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Dermatitis herpetiformis

What is dermatitis herpetiformis?

Dermatitis herpetiformis (DH) is a chronic skin condition associated with coeliac disease. It is intensely itchy, even when only appearing as a mild rash. The name, dermatitis herpetiformis, is a descriptive name. The rash is not related to either dermatitis or herpes, but is a specific chronic skin condition.

DH has a genetic basis and is not contagious. The rash may be small lumps, like insect bites, some with tiny fluid filled blisters on top, called vesicles. However, it can also appear hive-like, persisting in one area, or it may look like a pink and scaly dermatitis.

DH can flare and subside even without treatment. The rash has a characteristic distribution, over the knee caps, on the outer surface of the elbows, on the buttock area, around the ears, the shoulder blades and in the hairline and eyebrows. It tends to appear symmetrically on both the left and right sides of the body. When the rash subsides, which often occurs spontaneously, it may leave brown pigmentation or pale areas where pigmentation is lost.

Who gets dermatitis herpetiformis?

People are born with a genetic predisposition to develop coeliac disease and/or DH. DH is slightly more common in males than females and generally presents in adult life (15-55 years). It is uncommon to see DH in children, but it can occur.

Less than 10% of patients with DH will also have the gastrointestinal symptoms associated with coeliac disease. However, biopsies show that people with DH will have some degree of villous atrophy (small bowel damage) on consumption of a high gluten load. There is a small group of patients with coeliac disease who later develop DH even though they have been on a strict gluten free diet for years.

Like coeliac disease, it is unclear why the condition develops at a particular time. Both genetic and environmental factors play important roles in DH.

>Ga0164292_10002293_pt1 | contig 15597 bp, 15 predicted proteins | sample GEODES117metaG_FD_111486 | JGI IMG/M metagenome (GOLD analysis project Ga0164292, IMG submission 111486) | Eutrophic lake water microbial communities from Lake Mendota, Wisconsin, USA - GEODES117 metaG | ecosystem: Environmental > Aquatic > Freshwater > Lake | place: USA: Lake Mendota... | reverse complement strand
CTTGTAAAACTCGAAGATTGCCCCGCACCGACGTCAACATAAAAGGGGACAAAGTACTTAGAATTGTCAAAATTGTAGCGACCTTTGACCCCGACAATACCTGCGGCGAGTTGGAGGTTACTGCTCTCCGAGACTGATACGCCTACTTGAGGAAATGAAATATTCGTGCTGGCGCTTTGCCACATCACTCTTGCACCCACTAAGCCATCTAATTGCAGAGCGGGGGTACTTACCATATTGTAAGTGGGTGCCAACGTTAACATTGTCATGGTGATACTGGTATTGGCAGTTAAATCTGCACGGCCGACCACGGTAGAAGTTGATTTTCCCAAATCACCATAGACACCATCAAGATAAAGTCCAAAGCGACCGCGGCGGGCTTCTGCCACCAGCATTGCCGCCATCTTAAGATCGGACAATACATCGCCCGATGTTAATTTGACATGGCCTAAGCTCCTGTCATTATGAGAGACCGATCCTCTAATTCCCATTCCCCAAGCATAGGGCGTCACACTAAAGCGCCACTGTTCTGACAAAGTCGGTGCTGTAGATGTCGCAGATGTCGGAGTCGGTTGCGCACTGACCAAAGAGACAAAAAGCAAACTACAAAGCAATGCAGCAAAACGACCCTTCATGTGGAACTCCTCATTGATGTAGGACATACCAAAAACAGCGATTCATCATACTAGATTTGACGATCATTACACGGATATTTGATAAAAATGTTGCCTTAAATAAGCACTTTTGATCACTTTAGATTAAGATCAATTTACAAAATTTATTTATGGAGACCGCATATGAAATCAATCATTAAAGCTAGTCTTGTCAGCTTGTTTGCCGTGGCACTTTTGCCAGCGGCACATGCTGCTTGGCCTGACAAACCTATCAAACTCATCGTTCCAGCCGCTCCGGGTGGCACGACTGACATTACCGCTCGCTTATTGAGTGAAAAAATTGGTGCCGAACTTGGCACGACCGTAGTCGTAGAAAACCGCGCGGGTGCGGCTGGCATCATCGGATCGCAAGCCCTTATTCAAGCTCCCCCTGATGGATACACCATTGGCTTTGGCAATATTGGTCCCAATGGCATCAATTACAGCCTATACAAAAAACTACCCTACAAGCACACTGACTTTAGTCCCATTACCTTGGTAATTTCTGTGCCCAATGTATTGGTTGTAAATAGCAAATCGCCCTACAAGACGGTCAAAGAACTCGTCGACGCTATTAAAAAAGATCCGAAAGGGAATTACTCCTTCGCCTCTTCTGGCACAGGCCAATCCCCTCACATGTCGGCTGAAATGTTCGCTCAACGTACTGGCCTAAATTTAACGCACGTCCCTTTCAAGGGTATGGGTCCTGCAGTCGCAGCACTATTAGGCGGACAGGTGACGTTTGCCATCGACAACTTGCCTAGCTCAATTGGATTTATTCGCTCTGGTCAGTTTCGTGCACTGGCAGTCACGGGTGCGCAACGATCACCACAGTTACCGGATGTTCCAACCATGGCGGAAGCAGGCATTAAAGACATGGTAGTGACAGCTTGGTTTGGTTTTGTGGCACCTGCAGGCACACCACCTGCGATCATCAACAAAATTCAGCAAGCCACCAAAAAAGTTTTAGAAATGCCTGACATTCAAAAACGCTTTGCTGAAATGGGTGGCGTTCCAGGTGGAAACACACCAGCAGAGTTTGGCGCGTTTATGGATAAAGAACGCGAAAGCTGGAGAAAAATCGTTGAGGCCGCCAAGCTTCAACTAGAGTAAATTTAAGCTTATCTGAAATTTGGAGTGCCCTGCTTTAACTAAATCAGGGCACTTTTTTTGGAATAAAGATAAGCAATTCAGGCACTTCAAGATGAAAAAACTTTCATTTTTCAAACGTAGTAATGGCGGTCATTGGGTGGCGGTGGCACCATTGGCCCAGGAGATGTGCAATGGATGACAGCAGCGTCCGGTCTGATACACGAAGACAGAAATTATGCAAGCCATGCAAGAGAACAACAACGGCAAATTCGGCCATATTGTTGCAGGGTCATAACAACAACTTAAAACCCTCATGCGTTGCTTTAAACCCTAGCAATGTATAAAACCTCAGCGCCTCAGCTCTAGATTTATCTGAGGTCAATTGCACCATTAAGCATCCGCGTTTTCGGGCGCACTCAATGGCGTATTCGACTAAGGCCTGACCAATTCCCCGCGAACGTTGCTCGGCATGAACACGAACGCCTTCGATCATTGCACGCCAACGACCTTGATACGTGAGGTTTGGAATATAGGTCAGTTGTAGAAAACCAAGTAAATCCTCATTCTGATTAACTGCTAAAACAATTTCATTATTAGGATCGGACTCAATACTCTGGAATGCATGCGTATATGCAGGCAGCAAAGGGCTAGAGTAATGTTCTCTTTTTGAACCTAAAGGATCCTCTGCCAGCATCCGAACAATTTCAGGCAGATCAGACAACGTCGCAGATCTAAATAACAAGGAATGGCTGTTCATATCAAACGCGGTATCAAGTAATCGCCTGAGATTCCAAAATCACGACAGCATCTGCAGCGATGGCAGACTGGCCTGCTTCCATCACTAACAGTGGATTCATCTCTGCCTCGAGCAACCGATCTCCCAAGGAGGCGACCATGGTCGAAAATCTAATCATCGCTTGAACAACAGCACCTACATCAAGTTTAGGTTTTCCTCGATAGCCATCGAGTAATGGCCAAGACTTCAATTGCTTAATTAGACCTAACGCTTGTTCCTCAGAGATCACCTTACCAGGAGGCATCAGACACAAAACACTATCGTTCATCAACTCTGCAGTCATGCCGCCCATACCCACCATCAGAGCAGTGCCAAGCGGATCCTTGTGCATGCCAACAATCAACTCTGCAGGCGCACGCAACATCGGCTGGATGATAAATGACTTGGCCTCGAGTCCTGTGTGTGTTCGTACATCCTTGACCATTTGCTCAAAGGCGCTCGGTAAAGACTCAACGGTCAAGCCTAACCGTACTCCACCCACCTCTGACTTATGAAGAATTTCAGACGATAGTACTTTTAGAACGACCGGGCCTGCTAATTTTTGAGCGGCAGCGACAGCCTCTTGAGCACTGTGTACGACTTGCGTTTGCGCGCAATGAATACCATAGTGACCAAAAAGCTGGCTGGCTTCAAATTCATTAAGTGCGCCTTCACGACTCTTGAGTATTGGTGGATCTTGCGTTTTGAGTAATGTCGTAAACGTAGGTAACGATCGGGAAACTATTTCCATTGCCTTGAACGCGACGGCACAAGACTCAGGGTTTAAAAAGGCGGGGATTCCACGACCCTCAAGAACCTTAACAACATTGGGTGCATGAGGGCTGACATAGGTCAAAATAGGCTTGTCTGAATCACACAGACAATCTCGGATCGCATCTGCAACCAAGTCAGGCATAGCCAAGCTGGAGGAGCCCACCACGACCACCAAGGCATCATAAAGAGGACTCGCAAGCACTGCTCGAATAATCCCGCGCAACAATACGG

Does dermatitis herpetiformis occur in families?

About 10% of patients with DH have first degree relatives with either DH or coeliac disease. There is the possibility that atypical or silent coeliac disease could be undiagnosed in the families of patients with DH. 

How is the condition diagnosed?

The variable presentation of the rash can make diagnosis very difficult, and a referral to a dermatologist is required. When your doctor suspects DH, a skin biopsy for histopathology and immunofluorescence is performed. This involves taking a small piece of skin, which is sent to a pathologist for testing. 

The sample of skin will often include a small papule and blister and some normal surrounding skin. This is done prior to commencing treatment. With DH the immunofluorescence test will show deposits of IgA in the skin. Whilst IgA can be found in the skin in other skin diseases, a particular pattern in the IgA immunofluorescence is seen in DH. A positive immunofluorescence test can be obtained in many patients with DH even when the skin disease is in remission and the rash is not visible. There are a number of abnormal serum (blood) antibodies that occur in DH, just as they do in coeliac disease. 

How is the condition treated?

DH is treated in the same way as coeliac disease, by maintaining a strict gluten free diet for life. It may take six months to achieve moderate improvement in the skin condition and up to two years or more to achieve total control by diet alone.

An oral medication called Dapsone is available to relieve the rash of DH. Within twenty four hours of taking this medication, the itch is often better and the rash may disappear within a few days. Dapsone, however, does not improve the small bowel damage. Dapsone is generally well tolerated but requires careful medical supervision. It has a number of side effects, especially if taken in large amounts for long periods of time, e.g. haemolysis resulting in anaemia and chronic tiredness. Sulphapyridine and other sulphonamides are also used. Maintaining a strict gluten free diet is essential to reducing and eliminating the use of medication. Even occasional unintentional gluten intake reduces successful elimination of Dapsone for many patients.

Where compliance with the gluten free diet is strict, the average time for reduction in the use of Dapsone has been shown in one study to be less than a year and can generally be stopped within about two years. 

What are the implications of dermatitis herpetiformis?

The implications of DH are the same as for coeliac disease. 

  • Before diagnosis, both DH and coeliac patients may suffer from nutritional deficiency caused by malabsorption, including anaemia secondary to iron or folate deficiency. 
  • There is a small, but statistically higher risk of developing lymphoma of the small intestine, particularly when the condition has been untreated for many years. 
  • Patients with DH, particularly females, have an increased risk of autoimmune thyroid disease. Twenty per cent of patients with DH have clinical hypothyroidism and about 10% have asymptomatic goitres. 
  • There is also an increased incidence of other autoimmune diseases, like type 1 diabetes mellitus, vitiligo, sjogrens disease, lupus erythematous and sarcoidosis in those with DH.